Skip to comments.Scripps scientists discover 'lubricant' for Earth's tectonic plates
Posted on 03/20/2013 2:38:22 PM PDT by BenLurkin
Scientists at Scripps Institution of Oceanography at UC San Diego have found a layer of liquefied molten rock in Earth's mantle that may be acting as a lubricant for the sliding motions of the planet's massive tectonic plates. The discovery may carry far-reaching implications, from solving basic geological functions of the planet to a better understanding of volcanism and earthquakes. The scientists discovered the magma layer at the Middle America trench offshore Nicaragua. Using advanced seafloor electromagnetic imaging technology pioneered at Scripps, the scientists imaged a 25-kilometer- (15.5-mile-) thick layer of partially melted mantle rock below the edge of the Cocos plate where it moves underneath Central America.
The new images of magma were captured during a 2010 expedition aboard the U.S. Navy-owned and Scripps-operated research vessel Melville. After deploying a vast array of seafloor instruments that recorded natural electromagnetic signals to map features of the crust and mantle, the scientists realized they found magma in a surprising place.
"This was completely unexpected," said Key, an associate research geophysicist in the Cecil H. and Ida M. Green Institute of Geophysics and Planetary Physics at Scripps. "We went out looking to get an idea of how fluids are interacting with plate subduction, but we discovered a melt layer we weren't expecting to find at all -- it was pretty surprising."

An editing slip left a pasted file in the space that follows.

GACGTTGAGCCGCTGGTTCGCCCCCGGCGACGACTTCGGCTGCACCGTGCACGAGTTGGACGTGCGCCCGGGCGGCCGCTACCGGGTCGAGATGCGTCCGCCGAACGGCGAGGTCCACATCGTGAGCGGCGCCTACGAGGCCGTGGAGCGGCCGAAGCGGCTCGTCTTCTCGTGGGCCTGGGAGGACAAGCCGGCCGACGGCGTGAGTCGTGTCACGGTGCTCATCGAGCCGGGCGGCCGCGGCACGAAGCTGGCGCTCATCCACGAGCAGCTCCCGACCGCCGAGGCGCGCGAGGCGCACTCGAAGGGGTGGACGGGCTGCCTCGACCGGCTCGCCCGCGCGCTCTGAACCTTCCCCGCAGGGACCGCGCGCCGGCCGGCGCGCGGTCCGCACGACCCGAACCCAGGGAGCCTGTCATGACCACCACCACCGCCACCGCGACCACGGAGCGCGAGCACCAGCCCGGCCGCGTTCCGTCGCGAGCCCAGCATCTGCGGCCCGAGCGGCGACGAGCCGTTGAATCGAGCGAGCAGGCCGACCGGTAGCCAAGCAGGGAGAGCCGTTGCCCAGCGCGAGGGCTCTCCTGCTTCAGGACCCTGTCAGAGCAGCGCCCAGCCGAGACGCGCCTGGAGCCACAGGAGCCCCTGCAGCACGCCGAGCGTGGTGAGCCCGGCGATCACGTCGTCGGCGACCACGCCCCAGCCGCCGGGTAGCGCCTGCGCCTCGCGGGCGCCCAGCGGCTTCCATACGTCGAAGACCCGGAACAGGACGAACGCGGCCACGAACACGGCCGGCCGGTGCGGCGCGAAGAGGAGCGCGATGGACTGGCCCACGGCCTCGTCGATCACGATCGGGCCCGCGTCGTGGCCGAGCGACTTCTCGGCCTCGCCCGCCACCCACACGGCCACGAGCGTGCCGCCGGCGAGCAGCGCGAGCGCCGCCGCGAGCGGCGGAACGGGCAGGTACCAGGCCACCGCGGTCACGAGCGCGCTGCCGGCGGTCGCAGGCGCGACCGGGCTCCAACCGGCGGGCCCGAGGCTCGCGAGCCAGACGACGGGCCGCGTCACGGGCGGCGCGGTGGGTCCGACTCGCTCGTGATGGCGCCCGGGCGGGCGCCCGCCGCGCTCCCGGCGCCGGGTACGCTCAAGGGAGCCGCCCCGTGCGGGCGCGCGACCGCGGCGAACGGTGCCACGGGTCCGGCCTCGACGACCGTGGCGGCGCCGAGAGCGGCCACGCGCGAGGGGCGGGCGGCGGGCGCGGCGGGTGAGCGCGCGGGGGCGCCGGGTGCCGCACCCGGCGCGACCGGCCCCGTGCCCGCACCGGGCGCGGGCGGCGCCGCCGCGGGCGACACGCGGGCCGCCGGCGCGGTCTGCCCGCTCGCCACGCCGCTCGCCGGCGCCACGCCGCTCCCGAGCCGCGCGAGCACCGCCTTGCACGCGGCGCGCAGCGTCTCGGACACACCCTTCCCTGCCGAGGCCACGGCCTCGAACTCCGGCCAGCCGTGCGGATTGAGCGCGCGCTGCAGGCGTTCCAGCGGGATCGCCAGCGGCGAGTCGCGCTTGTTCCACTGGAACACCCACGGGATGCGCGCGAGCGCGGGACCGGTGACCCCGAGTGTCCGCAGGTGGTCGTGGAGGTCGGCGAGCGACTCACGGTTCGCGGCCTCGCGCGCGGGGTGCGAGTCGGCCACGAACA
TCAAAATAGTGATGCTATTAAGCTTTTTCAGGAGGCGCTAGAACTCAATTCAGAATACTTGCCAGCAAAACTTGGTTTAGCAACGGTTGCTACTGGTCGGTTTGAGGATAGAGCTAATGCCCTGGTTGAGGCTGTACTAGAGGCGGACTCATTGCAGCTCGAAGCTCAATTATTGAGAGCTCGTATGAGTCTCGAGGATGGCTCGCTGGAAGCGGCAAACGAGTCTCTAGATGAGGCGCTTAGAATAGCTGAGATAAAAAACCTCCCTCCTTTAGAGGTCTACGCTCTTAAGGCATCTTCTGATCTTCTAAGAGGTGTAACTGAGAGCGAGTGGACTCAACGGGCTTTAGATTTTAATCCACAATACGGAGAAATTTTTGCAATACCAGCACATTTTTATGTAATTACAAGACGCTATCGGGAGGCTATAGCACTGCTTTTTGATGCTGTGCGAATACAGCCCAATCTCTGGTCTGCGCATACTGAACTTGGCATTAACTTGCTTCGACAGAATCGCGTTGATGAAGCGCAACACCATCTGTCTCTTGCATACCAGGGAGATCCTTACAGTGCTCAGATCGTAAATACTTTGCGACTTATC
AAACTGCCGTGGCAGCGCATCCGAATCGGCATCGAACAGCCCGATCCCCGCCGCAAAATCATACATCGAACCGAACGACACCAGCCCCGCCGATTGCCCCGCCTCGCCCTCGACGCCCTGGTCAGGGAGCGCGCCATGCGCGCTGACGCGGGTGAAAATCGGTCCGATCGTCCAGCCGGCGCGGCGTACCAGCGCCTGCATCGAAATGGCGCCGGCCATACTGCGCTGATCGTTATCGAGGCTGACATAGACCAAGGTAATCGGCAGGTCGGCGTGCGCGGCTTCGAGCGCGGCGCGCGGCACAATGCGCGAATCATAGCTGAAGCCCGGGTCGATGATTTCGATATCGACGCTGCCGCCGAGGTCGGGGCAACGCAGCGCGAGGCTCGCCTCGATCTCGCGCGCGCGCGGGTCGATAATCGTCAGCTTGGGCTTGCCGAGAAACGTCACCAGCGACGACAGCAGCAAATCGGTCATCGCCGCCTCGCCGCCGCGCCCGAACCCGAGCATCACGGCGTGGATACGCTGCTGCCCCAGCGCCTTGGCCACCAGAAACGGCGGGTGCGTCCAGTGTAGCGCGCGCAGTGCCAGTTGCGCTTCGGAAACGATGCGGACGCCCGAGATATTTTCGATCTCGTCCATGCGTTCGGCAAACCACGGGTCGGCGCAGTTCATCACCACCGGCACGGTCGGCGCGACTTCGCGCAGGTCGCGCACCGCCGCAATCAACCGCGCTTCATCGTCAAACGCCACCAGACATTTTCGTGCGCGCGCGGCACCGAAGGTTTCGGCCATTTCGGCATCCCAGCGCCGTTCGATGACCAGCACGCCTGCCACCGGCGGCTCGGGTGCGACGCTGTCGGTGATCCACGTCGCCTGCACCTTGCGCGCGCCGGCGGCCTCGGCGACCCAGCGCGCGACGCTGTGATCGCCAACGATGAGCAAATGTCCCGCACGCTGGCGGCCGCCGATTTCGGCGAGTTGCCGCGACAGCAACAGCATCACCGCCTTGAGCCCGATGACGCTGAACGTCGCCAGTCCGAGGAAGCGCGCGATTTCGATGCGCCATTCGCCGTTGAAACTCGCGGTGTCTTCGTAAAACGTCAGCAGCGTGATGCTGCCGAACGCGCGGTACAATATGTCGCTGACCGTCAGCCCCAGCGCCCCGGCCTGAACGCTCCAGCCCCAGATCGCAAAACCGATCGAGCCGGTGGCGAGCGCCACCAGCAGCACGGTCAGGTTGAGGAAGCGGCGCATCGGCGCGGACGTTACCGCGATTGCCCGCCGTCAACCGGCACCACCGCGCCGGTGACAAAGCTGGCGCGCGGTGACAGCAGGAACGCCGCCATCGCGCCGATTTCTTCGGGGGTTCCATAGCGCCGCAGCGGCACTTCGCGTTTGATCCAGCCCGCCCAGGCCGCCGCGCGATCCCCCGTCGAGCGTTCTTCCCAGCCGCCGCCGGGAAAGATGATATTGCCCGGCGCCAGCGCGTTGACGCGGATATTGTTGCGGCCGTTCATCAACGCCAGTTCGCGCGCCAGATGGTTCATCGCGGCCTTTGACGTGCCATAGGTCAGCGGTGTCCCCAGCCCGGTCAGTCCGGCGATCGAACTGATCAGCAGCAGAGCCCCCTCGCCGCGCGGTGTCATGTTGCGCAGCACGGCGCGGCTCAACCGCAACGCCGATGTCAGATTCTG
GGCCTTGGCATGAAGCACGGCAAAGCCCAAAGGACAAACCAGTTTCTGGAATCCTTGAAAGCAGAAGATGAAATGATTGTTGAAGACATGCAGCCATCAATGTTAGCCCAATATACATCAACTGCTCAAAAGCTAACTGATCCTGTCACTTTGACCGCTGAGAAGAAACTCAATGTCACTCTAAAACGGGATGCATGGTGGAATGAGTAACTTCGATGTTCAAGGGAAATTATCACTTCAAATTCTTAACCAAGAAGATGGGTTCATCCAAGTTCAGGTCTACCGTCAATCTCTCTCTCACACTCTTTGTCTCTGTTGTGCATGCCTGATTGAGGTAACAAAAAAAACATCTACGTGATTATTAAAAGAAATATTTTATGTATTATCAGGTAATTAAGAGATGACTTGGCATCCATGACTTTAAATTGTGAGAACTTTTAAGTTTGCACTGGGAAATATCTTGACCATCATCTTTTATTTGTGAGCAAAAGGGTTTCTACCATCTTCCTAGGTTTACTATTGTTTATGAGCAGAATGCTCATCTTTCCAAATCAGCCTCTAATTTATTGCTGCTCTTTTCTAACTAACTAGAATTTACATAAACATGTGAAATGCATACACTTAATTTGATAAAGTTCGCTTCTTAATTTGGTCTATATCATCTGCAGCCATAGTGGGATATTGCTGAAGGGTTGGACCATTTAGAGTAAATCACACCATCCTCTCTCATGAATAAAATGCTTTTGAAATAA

For decades scientists have debated the forces and circumstances that allow the planet's tectonic plates to slide across Earth's mantle. Studies have shown that dissolved water in mantle minerals results in a more ductile mantle that would facilitate tectonic plate motions, but for many years clear images and data required to confirm or deny this idea were lacking.
(Excerpt) Read more at esciencenews.com ...
However, Man-Made Tectonic Collisions scares the crap out of me.
So is the lube made of oil?
Nope. Molted rock. Oil just burn if it hit that molted rock stuff.
not surprising, living breathing planet and all .. how the Mole people put up with the heat is beyond me.
Puts a real limit to the depth we can expect to dig tunnels.
Response #4 covers that. They molt, sort've like snakes I guess.
*Marvin Gaye "Let's Get It On" sold separately.
Ah Mr. Plate - Mr. Tectonic Plate? We've, uh, noticed that your air filter is a bit dirty - you want to take care of that while you're here?
... layer of liquefied molten rock in Earth's mantle that may be acting as a lubricant for the sliding motions of the planet's massive tectonic plates... may carry far-reaching implications, from solving basic geological functions of the planet to a better understanding of volcanism and earthquakes.Since there's nothing to explain plate tectonics neé continental drift, almost a human lifetime since the "Plate Tectonics Revolution", this could be a nice change, or just be more same old same old. At least it sez "may". :')